Sarah Morton Counselling
Sarah Morton
North London, Counsellor, Golders Green

Golders Green, North West London

MBACP (Accred) counsellor/psychotherapist 

I am an accredited counsellor/psychotherapist 
MBACP (Accred) and a counselling supervisor.
As a member of the BACP, I abide by its ethical framework and I am on the BACP Register of Counsellors and Psychotherapists.
07505 321 449
http://www.itsgoodtotalk.org.uk/therapists/in/315cd9/london-north-west/london/sarah-morton
Eating Disorders

Someone who has an eating disorder will be intently focused on their weight and body shape, which they may perceive as being unattractive or overweight. These perceptions lead to changes in eating habits which can affect the person's physical and mental health.

While eating disorders tend to be more common in certain age groups, they can affect men and women of all ages from all types of backgrounds. Typically eating disorders are a sort of coping mechanism, helping the sufferer to control or deal with difficult feelings - albeit in an unhealthy way.

Eating disorders are complex by nature and there can be a variety of signs and symptoms involved. Alongside the eating disorder itself, many sufferers also feel depressed and may experience other mental health difficulties such as self-harm.

Do I have an eating disorder?

If your thoughts revolve around food or the way you look, and this is affecting the way you eat - you may be at risk of developing an eating disorder. Doctors typically use a questionnaire called SCOFF to help them diagnose eating disorders, the questions that are asked include:

Sick - Do you even make yourself sick because you feel uncomfortably full?
Control - Do you worry that you have lost control when it comes to the amount you eat?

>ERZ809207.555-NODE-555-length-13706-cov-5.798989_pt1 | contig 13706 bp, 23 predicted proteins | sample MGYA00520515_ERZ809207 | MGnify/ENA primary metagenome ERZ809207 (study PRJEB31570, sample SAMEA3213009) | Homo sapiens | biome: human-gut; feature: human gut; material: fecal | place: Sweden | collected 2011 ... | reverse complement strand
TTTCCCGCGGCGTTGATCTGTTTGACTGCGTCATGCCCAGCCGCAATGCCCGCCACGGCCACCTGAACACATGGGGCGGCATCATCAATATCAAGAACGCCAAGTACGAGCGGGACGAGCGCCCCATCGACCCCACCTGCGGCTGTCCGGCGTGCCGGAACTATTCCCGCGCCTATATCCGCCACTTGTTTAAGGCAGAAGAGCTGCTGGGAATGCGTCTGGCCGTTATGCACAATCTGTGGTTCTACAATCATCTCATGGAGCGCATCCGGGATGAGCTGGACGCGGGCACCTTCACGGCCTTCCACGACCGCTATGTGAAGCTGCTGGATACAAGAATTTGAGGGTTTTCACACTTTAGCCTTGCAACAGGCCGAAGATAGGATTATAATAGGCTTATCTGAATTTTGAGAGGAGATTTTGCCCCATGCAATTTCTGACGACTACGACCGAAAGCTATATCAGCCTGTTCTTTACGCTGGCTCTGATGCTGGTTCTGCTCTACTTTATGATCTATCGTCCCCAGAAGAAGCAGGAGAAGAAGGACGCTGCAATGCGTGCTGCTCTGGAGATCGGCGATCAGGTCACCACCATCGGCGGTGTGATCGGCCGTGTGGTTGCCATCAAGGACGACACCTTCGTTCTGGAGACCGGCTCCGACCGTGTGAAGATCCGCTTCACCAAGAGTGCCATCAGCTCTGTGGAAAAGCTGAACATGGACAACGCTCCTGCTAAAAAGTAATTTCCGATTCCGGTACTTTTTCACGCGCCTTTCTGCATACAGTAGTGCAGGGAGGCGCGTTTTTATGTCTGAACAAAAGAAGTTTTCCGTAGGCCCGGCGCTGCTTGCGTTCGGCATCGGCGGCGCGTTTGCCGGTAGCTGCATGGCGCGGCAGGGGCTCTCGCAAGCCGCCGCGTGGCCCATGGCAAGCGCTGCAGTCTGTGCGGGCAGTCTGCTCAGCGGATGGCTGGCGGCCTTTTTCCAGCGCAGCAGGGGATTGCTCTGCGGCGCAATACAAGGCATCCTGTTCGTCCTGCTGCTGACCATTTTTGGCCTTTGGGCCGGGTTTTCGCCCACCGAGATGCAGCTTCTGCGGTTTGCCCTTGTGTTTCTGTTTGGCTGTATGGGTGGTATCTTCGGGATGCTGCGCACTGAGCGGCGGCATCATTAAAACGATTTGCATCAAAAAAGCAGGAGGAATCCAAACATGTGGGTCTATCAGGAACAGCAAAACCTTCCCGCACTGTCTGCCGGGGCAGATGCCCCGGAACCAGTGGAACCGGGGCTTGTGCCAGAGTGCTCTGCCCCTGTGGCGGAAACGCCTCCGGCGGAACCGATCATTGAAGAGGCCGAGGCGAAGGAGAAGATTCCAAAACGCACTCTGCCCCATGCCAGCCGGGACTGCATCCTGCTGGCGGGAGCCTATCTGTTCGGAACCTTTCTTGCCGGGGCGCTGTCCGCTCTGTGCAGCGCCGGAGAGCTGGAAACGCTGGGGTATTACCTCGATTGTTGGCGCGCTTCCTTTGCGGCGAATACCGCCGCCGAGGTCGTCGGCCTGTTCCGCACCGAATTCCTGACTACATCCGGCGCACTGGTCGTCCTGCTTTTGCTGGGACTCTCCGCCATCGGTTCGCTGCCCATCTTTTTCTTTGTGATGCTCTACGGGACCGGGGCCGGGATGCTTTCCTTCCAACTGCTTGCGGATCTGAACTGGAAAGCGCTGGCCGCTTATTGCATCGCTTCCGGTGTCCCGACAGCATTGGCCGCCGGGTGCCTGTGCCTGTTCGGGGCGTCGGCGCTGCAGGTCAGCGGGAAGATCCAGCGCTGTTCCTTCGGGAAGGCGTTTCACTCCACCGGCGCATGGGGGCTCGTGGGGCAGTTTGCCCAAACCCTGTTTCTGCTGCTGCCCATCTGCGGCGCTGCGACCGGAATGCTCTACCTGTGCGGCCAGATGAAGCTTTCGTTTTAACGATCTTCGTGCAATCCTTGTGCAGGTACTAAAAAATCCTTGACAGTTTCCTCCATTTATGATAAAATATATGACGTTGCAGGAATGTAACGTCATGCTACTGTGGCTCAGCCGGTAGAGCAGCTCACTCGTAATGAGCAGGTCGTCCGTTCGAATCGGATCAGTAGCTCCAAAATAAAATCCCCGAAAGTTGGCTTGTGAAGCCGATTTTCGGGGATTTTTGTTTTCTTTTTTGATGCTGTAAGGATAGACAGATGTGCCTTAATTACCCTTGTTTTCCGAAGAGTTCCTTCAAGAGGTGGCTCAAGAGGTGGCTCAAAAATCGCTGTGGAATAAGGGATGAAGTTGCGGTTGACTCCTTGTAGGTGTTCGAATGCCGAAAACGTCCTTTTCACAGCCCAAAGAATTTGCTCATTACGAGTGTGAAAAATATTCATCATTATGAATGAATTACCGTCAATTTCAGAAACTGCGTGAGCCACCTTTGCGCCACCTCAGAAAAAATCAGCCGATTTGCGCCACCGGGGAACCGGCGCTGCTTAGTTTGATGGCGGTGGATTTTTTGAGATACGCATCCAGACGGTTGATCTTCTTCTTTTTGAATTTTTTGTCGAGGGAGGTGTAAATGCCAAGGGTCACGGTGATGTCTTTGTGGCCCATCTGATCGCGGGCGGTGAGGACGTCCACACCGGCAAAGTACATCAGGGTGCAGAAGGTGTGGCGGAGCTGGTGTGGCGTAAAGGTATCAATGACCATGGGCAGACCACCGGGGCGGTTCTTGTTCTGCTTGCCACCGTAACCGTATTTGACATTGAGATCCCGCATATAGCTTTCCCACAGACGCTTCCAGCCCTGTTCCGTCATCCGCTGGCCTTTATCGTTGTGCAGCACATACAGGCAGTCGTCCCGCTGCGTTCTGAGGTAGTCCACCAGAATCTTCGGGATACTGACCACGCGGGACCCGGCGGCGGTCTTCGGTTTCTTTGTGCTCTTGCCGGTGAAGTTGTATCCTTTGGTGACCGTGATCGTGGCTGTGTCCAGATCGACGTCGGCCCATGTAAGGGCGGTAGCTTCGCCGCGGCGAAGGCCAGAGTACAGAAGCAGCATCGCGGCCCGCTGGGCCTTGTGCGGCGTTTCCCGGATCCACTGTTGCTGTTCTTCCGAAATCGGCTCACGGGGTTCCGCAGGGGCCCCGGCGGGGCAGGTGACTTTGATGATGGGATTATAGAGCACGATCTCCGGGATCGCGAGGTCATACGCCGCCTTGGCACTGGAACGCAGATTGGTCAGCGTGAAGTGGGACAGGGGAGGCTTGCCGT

One stone - Have you recently lost more than one stone in a three-month period?
Fat - Do you think you are fat even though others say you are thin?
Food - Would you say that food dominates your life?

This is generally used as a guide, however more thorough discussions would need to take place before a diagnosis was made. If you are worried about your relationship with food at all, seeking help early could help you from developing an eating disorder in the future.

Types of eating disorders

There are several different types of eating disorders, each with differing signs and symptoms. For a more detailed look at each disorder.

Anorexia nervosa - This eating disorder causes the sufferer to feel overweight even though they may be considerably underweight. A desire to lose weight causes the sufferer to skip meals, starve themselves and/or exercise excessively.

Bulimia nervosa - Similarly to anorexia, bulimia sufferers also have a desire to lose weight. With this disorder, this is achieved by bingeing on food and then purging - either by making themselves sick or using laxatives.

Binge-eating disorder - An eating disorder that makes sufferers feel compelled to overeat as a way of dealing with difficult emotions.

Eating disorder not otherwise specified (EDNOS) - An EDNOS sufferer may have some, but not all of the typical signs of other eating disorders or may not meet the diagnosis requirements of these disorders, despite having disordered thinking about food.